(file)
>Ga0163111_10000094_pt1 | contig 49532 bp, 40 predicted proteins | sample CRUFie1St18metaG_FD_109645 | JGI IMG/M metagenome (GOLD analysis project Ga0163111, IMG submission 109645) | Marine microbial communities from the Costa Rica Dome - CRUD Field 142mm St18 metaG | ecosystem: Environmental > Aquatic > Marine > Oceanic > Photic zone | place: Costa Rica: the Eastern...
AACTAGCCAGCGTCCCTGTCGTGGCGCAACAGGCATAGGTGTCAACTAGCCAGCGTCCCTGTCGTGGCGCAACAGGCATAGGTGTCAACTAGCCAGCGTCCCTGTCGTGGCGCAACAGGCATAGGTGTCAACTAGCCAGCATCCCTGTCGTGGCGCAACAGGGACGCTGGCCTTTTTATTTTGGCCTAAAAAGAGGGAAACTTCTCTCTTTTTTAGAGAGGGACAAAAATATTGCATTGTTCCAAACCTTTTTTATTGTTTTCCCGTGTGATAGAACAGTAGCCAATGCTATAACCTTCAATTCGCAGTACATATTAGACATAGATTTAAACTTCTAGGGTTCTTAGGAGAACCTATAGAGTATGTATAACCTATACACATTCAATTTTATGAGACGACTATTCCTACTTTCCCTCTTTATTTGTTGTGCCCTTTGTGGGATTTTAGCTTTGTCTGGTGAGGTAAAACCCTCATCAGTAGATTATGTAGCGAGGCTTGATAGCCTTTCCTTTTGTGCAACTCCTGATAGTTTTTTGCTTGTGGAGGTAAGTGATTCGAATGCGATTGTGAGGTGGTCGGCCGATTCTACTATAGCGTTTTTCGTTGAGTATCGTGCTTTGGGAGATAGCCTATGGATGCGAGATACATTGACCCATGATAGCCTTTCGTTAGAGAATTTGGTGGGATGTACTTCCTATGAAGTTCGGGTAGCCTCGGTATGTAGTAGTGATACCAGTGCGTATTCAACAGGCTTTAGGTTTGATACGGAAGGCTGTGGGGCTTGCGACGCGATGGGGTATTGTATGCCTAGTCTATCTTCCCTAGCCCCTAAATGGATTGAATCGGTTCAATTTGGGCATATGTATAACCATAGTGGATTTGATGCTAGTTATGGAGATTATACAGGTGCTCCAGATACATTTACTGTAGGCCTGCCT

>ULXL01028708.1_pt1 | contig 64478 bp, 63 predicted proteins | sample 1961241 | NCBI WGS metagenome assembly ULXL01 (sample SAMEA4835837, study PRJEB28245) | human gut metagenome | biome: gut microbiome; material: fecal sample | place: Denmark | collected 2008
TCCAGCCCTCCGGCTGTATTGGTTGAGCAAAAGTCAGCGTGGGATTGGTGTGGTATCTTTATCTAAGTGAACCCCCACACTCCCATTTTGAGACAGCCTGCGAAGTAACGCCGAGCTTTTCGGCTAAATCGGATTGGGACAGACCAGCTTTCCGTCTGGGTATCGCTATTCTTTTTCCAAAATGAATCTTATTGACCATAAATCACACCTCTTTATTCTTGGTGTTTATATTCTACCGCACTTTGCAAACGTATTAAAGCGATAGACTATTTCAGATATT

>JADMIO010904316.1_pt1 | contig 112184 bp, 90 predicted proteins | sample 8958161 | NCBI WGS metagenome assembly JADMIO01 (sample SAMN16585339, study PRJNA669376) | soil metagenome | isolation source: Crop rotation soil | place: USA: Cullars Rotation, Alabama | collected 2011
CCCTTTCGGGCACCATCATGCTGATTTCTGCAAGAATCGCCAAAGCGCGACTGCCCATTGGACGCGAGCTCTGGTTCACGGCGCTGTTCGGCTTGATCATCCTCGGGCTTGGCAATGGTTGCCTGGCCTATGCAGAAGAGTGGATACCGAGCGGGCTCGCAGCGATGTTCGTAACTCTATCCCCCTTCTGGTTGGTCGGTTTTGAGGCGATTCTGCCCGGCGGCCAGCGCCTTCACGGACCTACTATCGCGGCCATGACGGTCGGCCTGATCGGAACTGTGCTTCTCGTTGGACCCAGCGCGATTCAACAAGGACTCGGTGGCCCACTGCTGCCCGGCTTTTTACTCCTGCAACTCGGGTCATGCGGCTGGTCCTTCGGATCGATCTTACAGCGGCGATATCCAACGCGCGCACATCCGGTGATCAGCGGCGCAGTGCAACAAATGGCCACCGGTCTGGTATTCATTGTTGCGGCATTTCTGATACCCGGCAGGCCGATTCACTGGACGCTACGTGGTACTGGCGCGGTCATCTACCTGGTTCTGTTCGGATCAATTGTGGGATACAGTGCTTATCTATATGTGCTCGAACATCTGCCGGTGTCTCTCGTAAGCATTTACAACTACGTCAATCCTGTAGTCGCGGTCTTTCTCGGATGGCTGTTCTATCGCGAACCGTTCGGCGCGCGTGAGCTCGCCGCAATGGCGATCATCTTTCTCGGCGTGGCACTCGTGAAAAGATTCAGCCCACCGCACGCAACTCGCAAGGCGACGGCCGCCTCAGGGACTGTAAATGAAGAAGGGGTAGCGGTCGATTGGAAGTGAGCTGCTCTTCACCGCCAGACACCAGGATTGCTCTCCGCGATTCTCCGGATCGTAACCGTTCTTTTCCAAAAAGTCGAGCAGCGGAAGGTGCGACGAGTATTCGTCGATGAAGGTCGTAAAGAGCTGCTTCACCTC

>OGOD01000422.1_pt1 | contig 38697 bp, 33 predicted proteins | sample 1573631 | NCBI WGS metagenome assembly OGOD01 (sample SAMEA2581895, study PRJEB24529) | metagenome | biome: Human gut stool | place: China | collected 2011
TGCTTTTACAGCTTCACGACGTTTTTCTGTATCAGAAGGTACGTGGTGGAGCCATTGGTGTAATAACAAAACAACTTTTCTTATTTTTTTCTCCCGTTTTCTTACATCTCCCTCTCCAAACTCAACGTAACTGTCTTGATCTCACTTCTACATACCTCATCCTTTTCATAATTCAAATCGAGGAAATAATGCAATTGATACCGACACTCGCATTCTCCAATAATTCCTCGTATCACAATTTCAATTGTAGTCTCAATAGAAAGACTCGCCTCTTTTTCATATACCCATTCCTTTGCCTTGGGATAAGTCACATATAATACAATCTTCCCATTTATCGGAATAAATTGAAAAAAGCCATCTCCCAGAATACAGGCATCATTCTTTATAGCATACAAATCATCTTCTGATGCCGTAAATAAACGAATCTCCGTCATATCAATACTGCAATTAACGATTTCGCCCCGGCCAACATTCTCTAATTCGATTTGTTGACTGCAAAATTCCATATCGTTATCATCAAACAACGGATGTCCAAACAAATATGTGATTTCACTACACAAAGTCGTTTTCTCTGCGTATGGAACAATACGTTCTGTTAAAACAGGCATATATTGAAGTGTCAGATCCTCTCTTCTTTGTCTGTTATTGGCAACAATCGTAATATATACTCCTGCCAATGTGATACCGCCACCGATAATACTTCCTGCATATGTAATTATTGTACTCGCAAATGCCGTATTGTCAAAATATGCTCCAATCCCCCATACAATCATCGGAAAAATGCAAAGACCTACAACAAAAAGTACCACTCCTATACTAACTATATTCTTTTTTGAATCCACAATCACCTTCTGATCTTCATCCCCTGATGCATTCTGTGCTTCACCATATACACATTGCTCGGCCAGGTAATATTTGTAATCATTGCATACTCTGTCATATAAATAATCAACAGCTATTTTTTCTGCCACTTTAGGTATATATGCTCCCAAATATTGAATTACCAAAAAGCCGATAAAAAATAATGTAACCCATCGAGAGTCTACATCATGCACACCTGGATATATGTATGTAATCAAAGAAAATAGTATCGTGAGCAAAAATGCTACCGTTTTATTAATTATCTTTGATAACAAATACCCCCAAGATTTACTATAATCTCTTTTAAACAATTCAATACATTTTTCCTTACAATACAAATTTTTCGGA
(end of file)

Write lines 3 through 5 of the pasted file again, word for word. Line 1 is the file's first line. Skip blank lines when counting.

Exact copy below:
>ULXL01028708.1_pt1 | contig 64478 bp, 63 predicted proteins | sample 1961241 | NCBI WGS metagenome assembly ULXL01 (sample SAMEA4835837, study PRJEB28245) | human gut metagenome | biome: gut microbiome; material: fecal sample | place: Denmark | collected 2008
TCCAGCCCTCCGGCTGTATTGGTTGAGCAAAAGTCAGCGTGGGATTGGTGTGGTATCTTTATCTAAGTGAACCCCCACACTCCCATTTTGAGACAGCCTGCGAAGTAACGCCGAGCTTTTCGGCTAAATCGGATTGGGACAGACCAGCTTTCCGTCTGGGTATCGCTATTCTTTTTCCAAAATGAATCTTATTGACCATAAATCACACCTCTTTATTCTTGGTGTTTATATTCTACCGCACTTTGCAAACGTATTAAAGCGATAGACTATTTCAGATATT

>JADMIO010904316.1_pt1 | contig 112184 bp, 90 predicted proteins | sample 8958161 | NCBI WGS metagenome assembly JADMIO01 (sample SAMN16585339, study PRJNA669376) | soil metagenome | isolation source: Crop rotation soil | place: USA: Cullars Rotation, Alabama | collected 2011